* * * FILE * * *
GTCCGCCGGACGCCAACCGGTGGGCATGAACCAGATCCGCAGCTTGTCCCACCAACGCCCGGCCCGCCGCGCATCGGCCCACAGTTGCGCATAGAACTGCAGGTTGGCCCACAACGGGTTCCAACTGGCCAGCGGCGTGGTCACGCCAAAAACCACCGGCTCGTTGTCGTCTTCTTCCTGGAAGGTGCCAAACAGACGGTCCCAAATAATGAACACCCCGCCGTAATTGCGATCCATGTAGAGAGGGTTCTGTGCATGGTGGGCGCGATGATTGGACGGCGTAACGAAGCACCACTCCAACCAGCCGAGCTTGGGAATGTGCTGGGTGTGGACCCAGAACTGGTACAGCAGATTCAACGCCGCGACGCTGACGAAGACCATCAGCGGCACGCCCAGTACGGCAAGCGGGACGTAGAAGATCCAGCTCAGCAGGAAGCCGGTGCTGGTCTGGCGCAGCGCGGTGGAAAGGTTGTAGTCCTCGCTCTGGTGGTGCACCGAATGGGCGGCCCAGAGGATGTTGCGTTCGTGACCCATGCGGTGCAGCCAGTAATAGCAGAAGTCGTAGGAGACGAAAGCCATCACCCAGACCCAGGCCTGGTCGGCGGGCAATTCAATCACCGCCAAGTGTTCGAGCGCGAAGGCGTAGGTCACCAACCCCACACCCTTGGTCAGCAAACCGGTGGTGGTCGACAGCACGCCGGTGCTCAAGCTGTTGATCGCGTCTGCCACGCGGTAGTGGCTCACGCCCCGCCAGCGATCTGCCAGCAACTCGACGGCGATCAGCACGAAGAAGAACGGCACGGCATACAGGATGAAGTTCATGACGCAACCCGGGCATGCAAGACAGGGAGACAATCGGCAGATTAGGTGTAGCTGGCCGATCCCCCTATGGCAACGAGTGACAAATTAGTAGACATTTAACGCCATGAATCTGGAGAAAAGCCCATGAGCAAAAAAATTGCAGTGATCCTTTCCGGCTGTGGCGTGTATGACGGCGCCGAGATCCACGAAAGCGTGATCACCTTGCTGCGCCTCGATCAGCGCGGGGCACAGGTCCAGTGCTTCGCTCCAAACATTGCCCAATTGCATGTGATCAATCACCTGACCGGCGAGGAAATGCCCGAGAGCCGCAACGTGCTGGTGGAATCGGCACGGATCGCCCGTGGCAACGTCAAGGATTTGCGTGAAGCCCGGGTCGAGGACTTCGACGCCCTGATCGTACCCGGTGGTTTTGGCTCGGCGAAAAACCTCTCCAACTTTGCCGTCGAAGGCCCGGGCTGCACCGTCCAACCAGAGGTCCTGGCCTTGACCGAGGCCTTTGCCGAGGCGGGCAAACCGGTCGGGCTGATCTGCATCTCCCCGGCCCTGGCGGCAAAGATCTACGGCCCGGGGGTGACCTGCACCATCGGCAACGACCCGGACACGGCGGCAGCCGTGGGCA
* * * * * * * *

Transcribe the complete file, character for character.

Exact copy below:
GTCCGCCGGACGCCAACCGGTGGGCATGAACCAGATCCGCAGCTTGTCCCACCAACGCCCGGCCCGCCGCGCATCGGCCCACAGTTGCGCATAGAACTGCAGGTTGGCCCACAACGGGTTCCAACTGGCCAGCGGCGTGGTCACGCCAAAAACCACCGGCTCGTTGTCGTCTTCTTCCTGGAAGGTGCCAAACAGACGGTCCCAAATAATGAACACCCCGCCGTAATTGCGATCCATGTAGAGAGGGTTCTGTGCATGGTGGGCGCGATGATTGGACGGCGTAACGAAGCACCACTCCAACCAGCCGAGCTTGGGAATGTGCTGGGTGTGGACCCAGAACTGGTACAGCAGATTCAACGCCGCGACGCTGACGAAGACCATCAGCGGCACGCCCAGTACGGCAAGCGGGACGTAGAAGATCCAGCTCAGCAGGAAGCCGGTGCTGGTCTGGCGCAGCGCGGTGGAAAGGTTGTAGTCCTCGCTCTGGTGGTGCACCGAATGGGCGGCCCAGAGGATGTTGCGTTCGTGACCCATGCGGTGCAGCCAGTAATAGCAGAAGTCGTAGGAGACGAAAGCCATCACCCAGACCCAGGCCTGGTCGGCGGGCAATTCAATCACCGCCAAGTGTTCGAGCGCGAAGGCGTAGGTCACCAACCCCACACCCTTGGTCAGCAAACCGGTGGTGGTCGACAGCACGCCGGTGCTCAAGCTGTTGATCGCGTCTGCCACGCGGTAGTGGCTCACGCCCCGCCAGCGATCTGCCAGCAACTCGACGGCGATCAGCACGAAGAAGAACGGCACGGCATACAGGATGAAGTTCATGACGCAACCCGGGCATGCAAGACAGGGAGACAATCGGCAGATTAGGTGTAGCTGGCCGATCCCCCTATGGCAACGAGTGACAAATTAGTAGACATTTAACGCCATGAATCTGGAGAAAAGCCCATGAGCAAAAAAATTGCAGTGATCCTTTCCGGCTGTGGCGTGTATGACGGCGCCGAGATCCACGAAAGCGTGATCACCTTGCTGCGCCTCGATCAGCGCGGGGCACAGGTCCAGTGCTTCGCTCCAAACATTGCCCAATTGCATGTGATCAATCACCTGACCGGCGAGGAAATGCCCGAGAGCCGCAACGTGCTGGTGGAATCGGCACGGATCGCCCGTGGCAACGTCAAGGATTTGCGTGAAGCCCGGGTCGAGGACTTCGACGCCCTGATCGTACCCGGTGGTTTTGGCTCGGCGAAAAACCTCTCCAACTTTGCCGTCGAAGGCCCGGGCTGCACCGTCCAACCAGAGGTCCTGGCCTTGACCGAGGCCTTTGCCGAGGCGGGCAAACCGGTCGGGCTGATCTGCATCTCCCCGGCCCTGGCGGCAAAGATCTACGGCCCGGGGGTGACCTGCACCATCGGCAACGACCCGGACACGGCGGCAGCCGTGGGCA